By Bob Hildreth
In my last blog, I looked into future enrollment trends and made the argument that colleges are facing a demographic and existential crisis. With this blog, I attempt to provide some suggestions to weather the storms to come.
I have no doubt that over the next 15-20 years there will be both sufficient public pressure and an increasing realization among college and university administrators that a significant reduction in the cost of a college education is necessary. Smaller, resource poor, not-for-profit colleges in particular will have to focus on what they do best and decrease their administrative costs in order to survive. This, ultimately, will be what will increase the value of a college education compared with the cost, and increase enrollment and net tuition figures.
In the meantime, here are some ways I believe they might avert the crisis, and maybe even embrace the change in demographics.
First of all, enrollment growth targets need to meet current and future realities. The years of expansion, for many institutions, may be over. Targets are made and can be adjusted. If a target is based upon a reality and not a wish it can be met.
Admissions offices must more efficiently target students who are likely to enroll if accepted. To that end, curricula should be reviewed and adjusted toward the institution’s strengths and mission as well as with an eye towards evolving student interests. In some cases, scaling back low-enrollment programs will be needed. Perhaps developing lower-cost hybrid online programs that accommodate the needs of lower-income students and those with families or those who have to work.
The cost of college is major sticking point that cannot be avoided. Lower sticker prices are likely to be more important than net prices in increasing applications from students in the growing demographic trend groups. In addition, it is imperative that financial aid letters be more clear and transparent to make retention and persistence more likely. Families facing a huge financial burden have no real basis upon which to understand how much money they will have to pay given the information in the letters as they are now. The letters are self-serving and do all they can to get parents to agree and enroll their students, only to learn later that costs are not fixed, the grants can change and tuitions will go up. The result is that students are forced to drop out or transfer after their first year. That is a loss for both the college and the student.
Admissions offices should focus efforts on recruiting students and engaging faculty and counselors in high schools within 50-100 miles from the campus. They should also consider the positive power of word of mouth endorsements from students who achieve success, graduating and finding a good job or hoped-for career. This means that student counseling and assistance programs should be adjusted to meet the needs of a larger proportion of Hispanic, Black, low-income, and first to college students. The importance of a welcoming and supportive environment is crucial. This may mean that a re-structuring of student services, as well as a reduction in the utilization of on-campus housing and in their attendant costs will be needed. In addition, the merger or collaboration among neighboring colleges to share facilities and programs may reduce costs and gain more diverse options for students.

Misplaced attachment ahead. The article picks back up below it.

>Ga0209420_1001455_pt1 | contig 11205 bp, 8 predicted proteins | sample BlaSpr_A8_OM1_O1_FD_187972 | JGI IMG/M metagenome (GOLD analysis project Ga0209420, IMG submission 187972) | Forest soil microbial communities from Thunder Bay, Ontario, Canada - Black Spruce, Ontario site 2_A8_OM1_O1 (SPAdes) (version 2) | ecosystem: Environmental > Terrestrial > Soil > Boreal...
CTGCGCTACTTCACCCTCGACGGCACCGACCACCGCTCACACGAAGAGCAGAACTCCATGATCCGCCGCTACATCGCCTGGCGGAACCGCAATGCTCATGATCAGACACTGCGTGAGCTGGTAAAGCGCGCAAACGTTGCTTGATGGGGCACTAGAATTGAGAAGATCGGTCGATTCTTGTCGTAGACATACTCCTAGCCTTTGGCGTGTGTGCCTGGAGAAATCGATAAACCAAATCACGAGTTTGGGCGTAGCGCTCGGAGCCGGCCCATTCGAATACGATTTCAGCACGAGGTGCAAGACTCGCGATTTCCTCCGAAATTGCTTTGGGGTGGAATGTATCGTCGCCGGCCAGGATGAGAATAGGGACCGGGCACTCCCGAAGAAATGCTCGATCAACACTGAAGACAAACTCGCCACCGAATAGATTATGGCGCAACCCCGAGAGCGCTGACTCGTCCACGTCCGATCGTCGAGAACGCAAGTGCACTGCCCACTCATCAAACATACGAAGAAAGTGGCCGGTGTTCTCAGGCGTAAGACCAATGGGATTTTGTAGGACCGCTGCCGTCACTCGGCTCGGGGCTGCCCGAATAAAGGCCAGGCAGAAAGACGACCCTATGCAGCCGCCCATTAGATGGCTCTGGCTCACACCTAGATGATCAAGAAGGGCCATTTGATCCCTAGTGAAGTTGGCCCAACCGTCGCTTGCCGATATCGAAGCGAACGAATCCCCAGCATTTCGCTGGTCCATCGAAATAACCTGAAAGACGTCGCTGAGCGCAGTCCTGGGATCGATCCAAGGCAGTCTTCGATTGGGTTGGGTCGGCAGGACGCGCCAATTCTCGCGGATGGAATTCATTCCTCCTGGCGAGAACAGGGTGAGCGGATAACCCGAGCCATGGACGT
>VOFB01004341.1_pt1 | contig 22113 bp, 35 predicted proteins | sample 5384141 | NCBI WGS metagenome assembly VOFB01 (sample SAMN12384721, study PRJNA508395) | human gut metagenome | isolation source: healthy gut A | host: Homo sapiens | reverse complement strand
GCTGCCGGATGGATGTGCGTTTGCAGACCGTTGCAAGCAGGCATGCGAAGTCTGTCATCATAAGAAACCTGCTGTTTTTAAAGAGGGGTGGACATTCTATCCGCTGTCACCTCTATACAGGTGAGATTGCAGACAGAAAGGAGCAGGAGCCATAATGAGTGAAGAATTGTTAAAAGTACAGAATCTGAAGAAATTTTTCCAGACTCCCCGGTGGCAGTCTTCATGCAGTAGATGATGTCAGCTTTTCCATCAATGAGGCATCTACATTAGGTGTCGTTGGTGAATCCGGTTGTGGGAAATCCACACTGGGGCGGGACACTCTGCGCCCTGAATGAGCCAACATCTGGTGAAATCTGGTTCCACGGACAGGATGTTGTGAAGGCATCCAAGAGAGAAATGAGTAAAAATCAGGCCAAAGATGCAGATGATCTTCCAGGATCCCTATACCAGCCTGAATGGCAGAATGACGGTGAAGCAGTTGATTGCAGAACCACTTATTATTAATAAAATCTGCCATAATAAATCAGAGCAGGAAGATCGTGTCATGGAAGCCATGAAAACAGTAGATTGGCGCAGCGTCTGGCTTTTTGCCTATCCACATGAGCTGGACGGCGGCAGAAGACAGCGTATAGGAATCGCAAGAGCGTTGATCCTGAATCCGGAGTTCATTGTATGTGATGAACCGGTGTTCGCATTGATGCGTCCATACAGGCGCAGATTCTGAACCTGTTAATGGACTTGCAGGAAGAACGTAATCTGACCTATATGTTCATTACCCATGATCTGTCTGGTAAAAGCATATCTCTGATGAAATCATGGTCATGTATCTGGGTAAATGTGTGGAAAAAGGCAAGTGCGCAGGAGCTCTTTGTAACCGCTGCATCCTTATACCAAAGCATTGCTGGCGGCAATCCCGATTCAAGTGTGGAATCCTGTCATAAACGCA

Colleges should also consider developing both college-community partnerships and direct and hassle-free transfer relationships with local community colleges.
A range of fees and options that meet both family and student needs and budgets should be considered. What many perceive as the country club spa approach to college amenities may suit the needs of some students but others do not have time or the resources to take advantage of them. Offering students and families the choice of what meal plans and college facilities that they want to pay for would be a way to make college more affordable for them.
The change in demographics and the challenges it creates for colleges and universities are a part of the reality over the next decade. That reality may seem like a crisis to some: those used to the status quo and those resistant to change. But, to the majority of college and university administrators who welcome the challenge of change and the opportunity to carry their mission forward with a new generation of students, this can be a time of creativity and commitment.